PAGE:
The three junior sections were qualifying events for the London Junior Championships which take place next weekend. Once again, there were too few competitors in the under-8 section for it to stand alone, so the youngest players were forced in with the under 10s. Undeterred, the under 8s dominated the tournament as Dana Hawrami (Ilford) scored an excellent 6/6 and Ricky Martin (Saffron Walden) was the last player to lose his 100% record. Indeed, his 5th round game against Dana was an intensely close affair as Dana generally played the better chess but twice or three times lost material through excessive haste. At one stage Ricky missed a very fine mate in 2 as Dana was trying to queen a pawn, and later an unusual win in which white was down to his last pawn while black still had three, white's king dominating the position. Ricky's older brother Joe joined him on 4.5, as did Matthew Cranwell (Suffolk) and a sizeable group of 4 included Essex's wunderkind, 5-year-old George O'Toole.
There are very encouraging signs at last of a resurgence of strength in the younger age groups after a lull of a year or two. 1996 was the best ever year for Essex Juniors as the Under 9s and the under-11s each won their National Championships. Since then, it has proved impossible to maintain the strength of those teams. Now, however, it appears that our under 9 team has a very strong group at its heart as Dana Hawrami is clearly playing excellent chess while still only 7; Alex O'Toole is only a year older and Alex's brother George, as an under-5, will be a member of the Under-9 team until 2002! Add in Abigail Flint (scoring 4/6 in the under-12 section at Dunmow) and we have the makings of a team which should score well next Spring.
The under-12 section was dominated by players from Southend. First place was shared by Edward Morris and Antony O'Toole, each with 5 points, while Matthew Jellett and Daniel Hedges shared 3rd place with Alan Hawrami, the only Ilford representative in the top 5. It had at first appeared that Matthew would run away with the competition, as a stroke of luck against Edward Morris allowed Matthew to escape with a draw. That luck ran out against Alan Hawrami as an ending was reached in which each side had rook, knight and 3 pawns. Alan's knight appeared to be in a bit of trouble, stuck on h7 with no obvious means of escape, but with the rook's help he managed to extricate it at the cost of a pawn, but then Alan set up a battery in which the knight moved away to attack black's rook while discovering an attack on the black king. Any king move allowed a knight fork to win the rook, and with time running out, Matthew was in trouble. It simply did not occur to him to move the rook out of the knight's range, when the discovered check would have been harmless. Alan lost his last game against Antony O'Toole.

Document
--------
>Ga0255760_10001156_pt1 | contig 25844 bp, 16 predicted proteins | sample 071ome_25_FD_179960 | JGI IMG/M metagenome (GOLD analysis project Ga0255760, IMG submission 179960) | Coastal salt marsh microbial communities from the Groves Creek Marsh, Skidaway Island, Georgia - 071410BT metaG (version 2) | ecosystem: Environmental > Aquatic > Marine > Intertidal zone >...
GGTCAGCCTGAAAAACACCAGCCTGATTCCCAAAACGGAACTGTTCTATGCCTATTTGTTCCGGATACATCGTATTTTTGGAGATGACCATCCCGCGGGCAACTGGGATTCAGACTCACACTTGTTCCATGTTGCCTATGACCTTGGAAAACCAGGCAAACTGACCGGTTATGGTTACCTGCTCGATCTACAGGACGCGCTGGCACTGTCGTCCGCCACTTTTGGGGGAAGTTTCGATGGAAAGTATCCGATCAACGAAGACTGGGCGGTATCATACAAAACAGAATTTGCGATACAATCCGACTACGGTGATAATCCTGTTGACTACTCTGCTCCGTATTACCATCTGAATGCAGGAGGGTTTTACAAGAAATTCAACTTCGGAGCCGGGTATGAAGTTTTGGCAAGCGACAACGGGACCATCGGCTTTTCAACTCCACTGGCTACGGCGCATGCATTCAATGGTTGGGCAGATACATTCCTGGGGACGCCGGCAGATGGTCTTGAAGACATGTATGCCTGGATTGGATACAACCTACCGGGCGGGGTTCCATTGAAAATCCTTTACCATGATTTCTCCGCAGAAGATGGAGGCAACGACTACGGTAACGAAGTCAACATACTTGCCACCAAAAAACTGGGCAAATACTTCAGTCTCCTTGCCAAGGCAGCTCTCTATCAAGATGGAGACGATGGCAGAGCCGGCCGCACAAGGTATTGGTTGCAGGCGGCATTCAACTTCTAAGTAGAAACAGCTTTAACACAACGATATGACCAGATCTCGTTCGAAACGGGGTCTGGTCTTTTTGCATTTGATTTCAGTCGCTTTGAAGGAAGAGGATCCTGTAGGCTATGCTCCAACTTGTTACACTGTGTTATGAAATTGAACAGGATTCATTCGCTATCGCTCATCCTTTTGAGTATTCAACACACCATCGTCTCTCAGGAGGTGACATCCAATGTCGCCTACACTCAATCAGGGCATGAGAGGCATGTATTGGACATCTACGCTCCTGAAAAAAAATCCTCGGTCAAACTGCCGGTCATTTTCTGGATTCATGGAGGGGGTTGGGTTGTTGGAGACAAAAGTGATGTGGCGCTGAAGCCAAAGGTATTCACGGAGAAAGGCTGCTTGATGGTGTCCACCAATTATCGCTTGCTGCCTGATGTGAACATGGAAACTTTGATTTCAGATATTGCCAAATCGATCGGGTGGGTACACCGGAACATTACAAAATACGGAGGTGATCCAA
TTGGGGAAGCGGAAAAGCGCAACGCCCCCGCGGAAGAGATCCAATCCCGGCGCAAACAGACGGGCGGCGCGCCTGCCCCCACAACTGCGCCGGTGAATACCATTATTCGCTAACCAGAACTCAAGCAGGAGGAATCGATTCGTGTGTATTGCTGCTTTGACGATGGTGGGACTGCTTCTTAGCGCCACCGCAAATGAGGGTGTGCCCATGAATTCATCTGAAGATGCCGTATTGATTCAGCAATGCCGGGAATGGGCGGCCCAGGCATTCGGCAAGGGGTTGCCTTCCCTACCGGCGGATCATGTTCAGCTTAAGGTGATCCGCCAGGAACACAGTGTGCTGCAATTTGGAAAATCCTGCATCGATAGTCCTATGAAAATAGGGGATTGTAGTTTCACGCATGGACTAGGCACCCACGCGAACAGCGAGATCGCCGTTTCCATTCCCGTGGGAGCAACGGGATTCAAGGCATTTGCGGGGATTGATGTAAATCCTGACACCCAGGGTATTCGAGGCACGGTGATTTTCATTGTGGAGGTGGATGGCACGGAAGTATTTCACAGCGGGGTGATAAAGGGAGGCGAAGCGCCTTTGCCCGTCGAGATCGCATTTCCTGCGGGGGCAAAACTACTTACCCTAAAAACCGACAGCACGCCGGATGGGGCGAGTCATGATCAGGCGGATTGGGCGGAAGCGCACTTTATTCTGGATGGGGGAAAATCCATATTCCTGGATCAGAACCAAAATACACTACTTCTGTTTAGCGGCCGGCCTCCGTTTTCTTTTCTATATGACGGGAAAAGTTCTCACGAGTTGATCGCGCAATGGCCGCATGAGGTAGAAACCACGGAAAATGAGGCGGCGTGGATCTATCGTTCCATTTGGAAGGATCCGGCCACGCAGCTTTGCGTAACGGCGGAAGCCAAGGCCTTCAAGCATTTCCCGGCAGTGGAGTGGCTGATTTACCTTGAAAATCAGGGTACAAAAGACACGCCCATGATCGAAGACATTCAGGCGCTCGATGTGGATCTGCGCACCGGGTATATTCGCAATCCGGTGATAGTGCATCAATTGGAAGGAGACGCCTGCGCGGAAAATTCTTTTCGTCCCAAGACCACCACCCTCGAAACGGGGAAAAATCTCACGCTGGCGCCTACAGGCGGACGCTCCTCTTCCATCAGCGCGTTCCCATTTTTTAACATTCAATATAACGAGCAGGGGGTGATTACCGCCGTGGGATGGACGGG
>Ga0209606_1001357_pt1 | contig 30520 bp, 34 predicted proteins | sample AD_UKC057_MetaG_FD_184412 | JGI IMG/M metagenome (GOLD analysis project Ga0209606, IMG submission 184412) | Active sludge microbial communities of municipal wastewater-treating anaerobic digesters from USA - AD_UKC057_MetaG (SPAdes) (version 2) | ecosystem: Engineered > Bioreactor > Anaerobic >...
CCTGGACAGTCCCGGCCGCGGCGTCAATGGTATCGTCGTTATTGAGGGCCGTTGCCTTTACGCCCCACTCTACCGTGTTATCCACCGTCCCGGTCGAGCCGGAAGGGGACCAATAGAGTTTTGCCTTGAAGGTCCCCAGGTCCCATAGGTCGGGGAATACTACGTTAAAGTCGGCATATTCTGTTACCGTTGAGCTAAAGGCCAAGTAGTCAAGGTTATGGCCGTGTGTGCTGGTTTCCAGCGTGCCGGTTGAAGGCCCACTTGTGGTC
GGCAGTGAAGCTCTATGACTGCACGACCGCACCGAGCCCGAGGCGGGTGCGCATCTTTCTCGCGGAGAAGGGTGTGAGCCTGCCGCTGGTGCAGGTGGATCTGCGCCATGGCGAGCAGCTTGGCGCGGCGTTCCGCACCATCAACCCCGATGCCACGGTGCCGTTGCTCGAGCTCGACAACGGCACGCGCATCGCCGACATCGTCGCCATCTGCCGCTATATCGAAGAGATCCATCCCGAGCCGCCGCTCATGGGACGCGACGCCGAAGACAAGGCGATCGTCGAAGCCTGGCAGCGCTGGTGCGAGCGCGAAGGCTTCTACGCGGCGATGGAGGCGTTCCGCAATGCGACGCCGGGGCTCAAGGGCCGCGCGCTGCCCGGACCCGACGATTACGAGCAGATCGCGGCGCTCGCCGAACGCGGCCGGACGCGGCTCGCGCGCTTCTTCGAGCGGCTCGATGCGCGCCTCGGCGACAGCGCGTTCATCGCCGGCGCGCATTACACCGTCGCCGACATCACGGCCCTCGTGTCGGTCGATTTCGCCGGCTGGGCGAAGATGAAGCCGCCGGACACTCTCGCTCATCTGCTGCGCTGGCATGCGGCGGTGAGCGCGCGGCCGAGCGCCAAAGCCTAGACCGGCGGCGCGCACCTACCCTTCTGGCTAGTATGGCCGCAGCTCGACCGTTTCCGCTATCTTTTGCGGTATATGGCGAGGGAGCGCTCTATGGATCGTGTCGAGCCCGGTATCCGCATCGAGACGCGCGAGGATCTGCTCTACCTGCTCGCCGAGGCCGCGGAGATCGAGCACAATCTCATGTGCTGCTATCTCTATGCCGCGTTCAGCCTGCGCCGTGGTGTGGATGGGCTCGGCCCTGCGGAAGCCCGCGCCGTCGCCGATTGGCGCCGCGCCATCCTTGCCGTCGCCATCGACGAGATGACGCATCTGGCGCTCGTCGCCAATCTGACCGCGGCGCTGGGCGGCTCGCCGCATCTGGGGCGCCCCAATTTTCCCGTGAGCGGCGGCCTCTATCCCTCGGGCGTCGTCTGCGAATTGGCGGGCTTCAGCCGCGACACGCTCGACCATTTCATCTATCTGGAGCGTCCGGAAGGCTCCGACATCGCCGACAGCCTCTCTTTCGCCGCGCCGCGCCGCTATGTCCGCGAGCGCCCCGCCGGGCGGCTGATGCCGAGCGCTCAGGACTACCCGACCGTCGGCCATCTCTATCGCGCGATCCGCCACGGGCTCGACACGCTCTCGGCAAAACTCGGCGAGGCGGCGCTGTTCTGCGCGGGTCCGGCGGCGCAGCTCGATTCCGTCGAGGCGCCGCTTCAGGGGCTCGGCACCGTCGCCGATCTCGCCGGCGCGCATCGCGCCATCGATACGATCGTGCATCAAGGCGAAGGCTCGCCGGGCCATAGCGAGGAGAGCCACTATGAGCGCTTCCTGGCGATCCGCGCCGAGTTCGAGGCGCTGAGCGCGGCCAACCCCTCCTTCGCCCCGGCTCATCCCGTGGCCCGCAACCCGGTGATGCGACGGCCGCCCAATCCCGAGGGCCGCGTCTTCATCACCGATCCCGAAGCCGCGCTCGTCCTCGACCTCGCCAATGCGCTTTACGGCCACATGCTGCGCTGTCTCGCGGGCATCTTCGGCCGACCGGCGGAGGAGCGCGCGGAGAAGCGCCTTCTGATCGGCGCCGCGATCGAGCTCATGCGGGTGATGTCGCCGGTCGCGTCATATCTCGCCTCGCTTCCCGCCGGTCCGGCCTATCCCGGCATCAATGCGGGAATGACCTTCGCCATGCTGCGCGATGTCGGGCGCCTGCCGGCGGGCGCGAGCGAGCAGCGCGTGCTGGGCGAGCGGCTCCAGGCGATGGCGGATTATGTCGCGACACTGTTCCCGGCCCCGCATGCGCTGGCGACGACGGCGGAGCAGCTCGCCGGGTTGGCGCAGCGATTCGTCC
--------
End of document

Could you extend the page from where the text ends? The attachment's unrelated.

Twenty-two players contested the combined section which constituted the Open and the Major, and the form book was strictly applied as Robin Slade marched his way to 5/5. In the final round he played his club mate Steve Collins and Robin appeared to be heading for a win as he was the exchange up in the endgame. However, Steve still had some pawn threats and while addressing this problem Robin blundered a rook. The generous sponsorship allowed the prize funds to be maintained, even though the entries were rather lower than had been hoped, so this assured Robin of the first prize of £64 in the Open, while Steve took the £64 first prize in the Major. Second prize in the Open went to Alex Barnes (Ipswich) whose only loss was against Robin Slade, while Graham Walker took second place in the Major, finishing with a fine sacrificial attack against Terry Cole (Ilford).
Representing the Sponsors, Mr. Greg Thompson announced at the prize giving that his company was prepared to extend the sponsorship for another year, so the second Dunmow Rapidplay Congress will take place at the Helena Romanes School on the first Sunday in December 1999.
"Pay per view" chess on the Internet is now with us. The first match of this type took place recently between Kasparov and Kramnik at a very rapid time control and the match, which took place over two days, was tied at 12 each. At $1000 per game, both players were no doubt satisfied with their weekend overtime.
The following game was an especially impressive win in which the Word Champion was completely tied up, resigning when it became inevitable the White would win the f-pawn and invade.
Kramnik,V - Kasparov,G [E97]
1.Nf3 Nf6 2.c4 g6 3.Nc3 Bg7 4.e4 d6 5.d4 0-0 6.Be2 e5 7.0-0 Nc6 8.d5 Ne7 9.b4 a5 10.Ba3 axb4 11.Bxb4 Nd7 12.a4 f5 13.Ng5 Nc5 14.Bxc5 dxc5 15.Bf3 Ra6 16.a5 Kh8 17.Ne6 Bxe6 18.dxe6 f4 19.Qxd8 Rxd8 20.Rfb1 Rb8 21.Nd5 Nxd5 22.cxd5 Bf8 23.Be2 Ra7 24.a6 Bd6 25.h4 Kg7 26.Bc4 b6 27.Bb5 h6 28.Kf1 Rf8 29.Ke2 Rf6 30.Rb3 Kf8 31.Rh3 Ke7 32.Kd3 Kf8 33.Kc4 Kg7 34.Bc6 Kf8 35.Kb5 Kg7 36.Bb7 Kf8 37.Rg1 Ke7 38.g3 f3 39.Rc1 Kd8 40.Rc3 h5 41.Rh1 Ke7 42.Rd1 1-0
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